(Long pause while Mike unstacks the dishwasher and Lisa plays on facebook)

Lisa (towards the kitchen): “I think you’re fantastic.”
Mike: “No, I think unstacking the dishwasher right now is not the best idea I’ve had all day.”
Lisa: “I think it’s sexy.”
Mike: “No, not really.”
Lisa: “Yes, it really is.”
Mike: “No, it’s not. If overseeing the dishwasher really was sexy then I’d have an easier time of it on”

Find a better husband

Weekday morning. McWolfe household.

Mike: “OK, time to go, you’re running late. No more dawdling.”

Lisa (not in the mood to go to work yet, Lisa wanders into the bedroom to pick up her scarf): “Anyone would think you have a secret lover arriving at this house at 8:45am sharp.”

Mike (handing Lisa her lunch) “Maybe I do. Her name is Madame “Todo List.””

Lisa (meandering towards the front door): “Where are my keys?”

Mike: “I have no idea.”

Lisa: “Well what good are you, then?”

Mike: “No good at all, clearly. Maybe you should look on You might find them there.”

Love Song

Mike and Lisa are in the car. Sara Bareilles’ “Love Song” comes on.

I’m not gonna write you a love song
’cause you ask for it
’cause you need one you see
I’m not gonna write you to stay
All you have is leaving
I’m gon’ need a better reason
To write you a love song today today


Lisa: “I love this song!”

Mike: “I know you do. I don’t get why. It’s mean.”

Lisa: “It’s not mean. It’s honest.”

Mike: “He asked for a love song, and she won’t write him one. That’s a little mean.”

Lisa: “Uh uh. She’s saying that him being all needy and manipulative makes her not want to write him a love song.”

Mike: “If you needed a love song I’d write you one.”

Lisa: “That’s very lovely. I don’t need a love song, but if you want to write me one that’d be great. I’d write you a love song, too.”

Mike: “But only because I don’t need it.”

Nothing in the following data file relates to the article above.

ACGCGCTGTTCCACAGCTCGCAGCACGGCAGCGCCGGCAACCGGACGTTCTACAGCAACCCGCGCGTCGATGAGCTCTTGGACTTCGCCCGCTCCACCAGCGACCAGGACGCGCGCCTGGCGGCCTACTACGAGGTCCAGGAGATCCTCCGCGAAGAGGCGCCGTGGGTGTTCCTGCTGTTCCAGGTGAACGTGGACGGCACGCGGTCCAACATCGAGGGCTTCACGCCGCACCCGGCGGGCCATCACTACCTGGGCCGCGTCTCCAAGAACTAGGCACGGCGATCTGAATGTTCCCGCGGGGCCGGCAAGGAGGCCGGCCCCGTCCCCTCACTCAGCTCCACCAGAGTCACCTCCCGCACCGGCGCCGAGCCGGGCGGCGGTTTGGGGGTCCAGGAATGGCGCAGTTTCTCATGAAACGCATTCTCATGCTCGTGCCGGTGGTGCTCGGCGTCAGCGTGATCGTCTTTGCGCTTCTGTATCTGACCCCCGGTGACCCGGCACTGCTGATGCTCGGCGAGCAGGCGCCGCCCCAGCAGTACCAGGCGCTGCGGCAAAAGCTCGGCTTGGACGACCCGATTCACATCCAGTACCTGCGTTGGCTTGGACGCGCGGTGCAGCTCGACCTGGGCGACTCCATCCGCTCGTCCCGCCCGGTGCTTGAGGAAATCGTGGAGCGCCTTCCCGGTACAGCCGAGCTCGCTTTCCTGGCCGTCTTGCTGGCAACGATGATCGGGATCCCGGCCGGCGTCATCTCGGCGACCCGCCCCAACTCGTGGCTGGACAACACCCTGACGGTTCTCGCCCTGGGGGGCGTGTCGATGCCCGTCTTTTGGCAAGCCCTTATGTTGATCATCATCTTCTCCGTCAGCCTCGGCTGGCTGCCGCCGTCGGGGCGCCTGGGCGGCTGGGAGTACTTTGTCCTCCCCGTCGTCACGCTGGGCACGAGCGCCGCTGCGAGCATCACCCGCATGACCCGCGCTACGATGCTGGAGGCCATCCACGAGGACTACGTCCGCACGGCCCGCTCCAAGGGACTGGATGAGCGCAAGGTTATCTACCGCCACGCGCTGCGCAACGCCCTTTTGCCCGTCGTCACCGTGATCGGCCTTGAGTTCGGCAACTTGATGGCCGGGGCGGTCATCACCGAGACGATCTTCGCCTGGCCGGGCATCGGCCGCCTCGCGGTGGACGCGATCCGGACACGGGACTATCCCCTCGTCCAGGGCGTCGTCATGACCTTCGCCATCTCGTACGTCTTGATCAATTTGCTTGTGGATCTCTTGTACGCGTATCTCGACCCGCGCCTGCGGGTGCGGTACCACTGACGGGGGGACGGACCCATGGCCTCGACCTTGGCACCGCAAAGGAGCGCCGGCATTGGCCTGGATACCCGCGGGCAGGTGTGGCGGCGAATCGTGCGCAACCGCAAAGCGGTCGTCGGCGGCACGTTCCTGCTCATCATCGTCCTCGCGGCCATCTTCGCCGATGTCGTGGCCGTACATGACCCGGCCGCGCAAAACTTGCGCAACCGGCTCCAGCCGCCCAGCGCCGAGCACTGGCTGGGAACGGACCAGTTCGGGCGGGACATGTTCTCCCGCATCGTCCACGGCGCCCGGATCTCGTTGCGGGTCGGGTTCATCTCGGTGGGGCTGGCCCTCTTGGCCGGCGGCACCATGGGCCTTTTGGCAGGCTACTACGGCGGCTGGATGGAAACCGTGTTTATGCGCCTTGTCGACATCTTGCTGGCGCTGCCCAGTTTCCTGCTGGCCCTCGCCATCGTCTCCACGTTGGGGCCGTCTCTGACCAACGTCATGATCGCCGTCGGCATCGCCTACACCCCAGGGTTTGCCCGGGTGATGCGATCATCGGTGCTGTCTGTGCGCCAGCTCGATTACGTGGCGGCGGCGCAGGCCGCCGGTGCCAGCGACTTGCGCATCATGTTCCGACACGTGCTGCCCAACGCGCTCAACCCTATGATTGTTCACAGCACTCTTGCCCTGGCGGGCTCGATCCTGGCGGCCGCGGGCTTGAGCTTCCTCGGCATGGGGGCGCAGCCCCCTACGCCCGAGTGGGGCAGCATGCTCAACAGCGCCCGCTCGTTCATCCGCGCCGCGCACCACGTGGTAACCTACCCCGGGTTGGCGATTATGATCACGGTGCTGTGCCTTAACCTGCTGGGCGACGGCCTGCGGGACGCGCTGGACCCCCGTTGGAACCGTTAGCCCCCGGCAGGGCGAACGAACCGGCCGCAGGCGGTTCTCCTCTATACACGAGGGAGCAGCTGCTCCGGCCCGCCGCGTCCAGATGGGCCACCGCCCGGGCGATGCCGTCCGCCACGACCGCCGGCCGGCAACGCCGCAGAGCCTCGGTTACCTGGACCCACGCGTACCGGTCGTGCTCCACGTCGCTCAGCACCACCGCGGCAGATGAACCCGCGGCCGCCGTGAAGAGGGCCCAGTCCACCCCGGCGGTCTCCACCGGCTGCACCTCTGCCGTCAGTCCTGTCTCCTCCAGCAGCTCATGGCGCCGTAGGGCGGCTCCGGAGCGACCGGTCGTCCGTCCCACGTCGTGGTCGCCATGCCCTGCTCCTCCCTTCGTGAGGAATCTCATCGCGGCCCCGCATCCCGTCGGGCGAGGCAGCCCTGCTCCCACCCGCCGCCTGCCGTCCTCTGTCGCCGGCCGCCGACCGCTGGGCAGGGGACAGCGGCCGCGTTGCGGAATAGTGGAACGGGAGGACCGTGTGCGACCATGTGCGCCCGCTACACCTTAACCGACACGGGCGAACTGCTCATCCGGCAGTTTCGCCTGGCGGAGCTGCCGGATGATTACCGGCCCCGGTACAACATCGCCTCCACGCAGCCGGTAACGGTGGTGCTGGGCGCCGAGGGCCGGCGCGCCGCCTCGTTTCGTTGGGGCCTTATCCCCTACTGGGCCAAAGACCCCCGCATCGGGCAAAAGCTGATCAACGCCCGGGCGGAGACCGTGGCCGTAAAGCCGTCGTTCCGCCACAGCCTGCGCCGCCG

Lisa: “Well, if you needed it, I’d probably still write you one. But the fact you don’t need it makes me want to write you one much more.”

Mike: “That’s messed up.”

Moving to Laos

It’s Sunday afternoon. For about a year now, most Sunday afternoons when Mike and I are in the same country we open a bottle of wine, lay out some cheese and crackers and other nibblies, and tune the radio to listen to This American Life.

National Public Radio’s This American Life is a show full of stories on that week’s theme. Sometimes one story. Sometimes a dozen. Sometimes they’re funny. Sometimes sad.

Rarely boring.

We enjoy the shape of wineglasses in our hands (who doesn’t love that feeling even when they’re not filled with wine??), eat things in small bites, and listen to the radio and the hush of a weekend winding down. It’s been one of my favorite routines that we’ve snatch out of the spaces between PNG and England, Malawi, Sudan, Indonesia and Cambodia. It’s spelled home and Los Angeles.

I wonder if we’ll do it, or something similar, in Laos.

For you see, in two months we are moving. To Luang Prabang, in Laos.

It’s a long story, and we’re right in the thick of it in ways that makes me alternately excited, overwhelmed, happy, sad, and reflective. Though there’s not much space for reflective – at least the type of reflective that I most enjoy – because, well, there are cars to be sold, work to be wrapped up well, and many many tasks to to be completed.

We’re doing a (mostly) good job of staying sane amidst it all as we launch out into this adventure, and there’s more to tell, but not now.

Because Sunday is designated “no tasks” day and writing about this for too much longer will risk granting me a mental advance on tomorrow’s craziness. Besides, This American Life is about to come on and I want to listen to it while I still have an “American Life” on this side of the Pacific to enjoy.

So in the meantime, new Lisa&Mike note up (Looking for poppies) and new essay about dark shadows in marital mirrors coming soon.

thanks for stopping by,

Looking for poppies

Gazing at the vase of tulips on our coffee table:

Lisa: “They’re so red and gorgeous. Do tulips look like poppies?”

Mike: “Yeah, a little. Wait…” (opening his computer, pulling up pictures from Afghanistan, and flicking through them rapidly). “I have photos of poppies in here.”

Lisa (spying one of Mike, dressed in Afghan garb, grinning broadly, and hanging upside down off the barrel of a tank): “Awww, look at you. You look like a lost militant, looking for a war.”

Mike: “And instead, I found you.”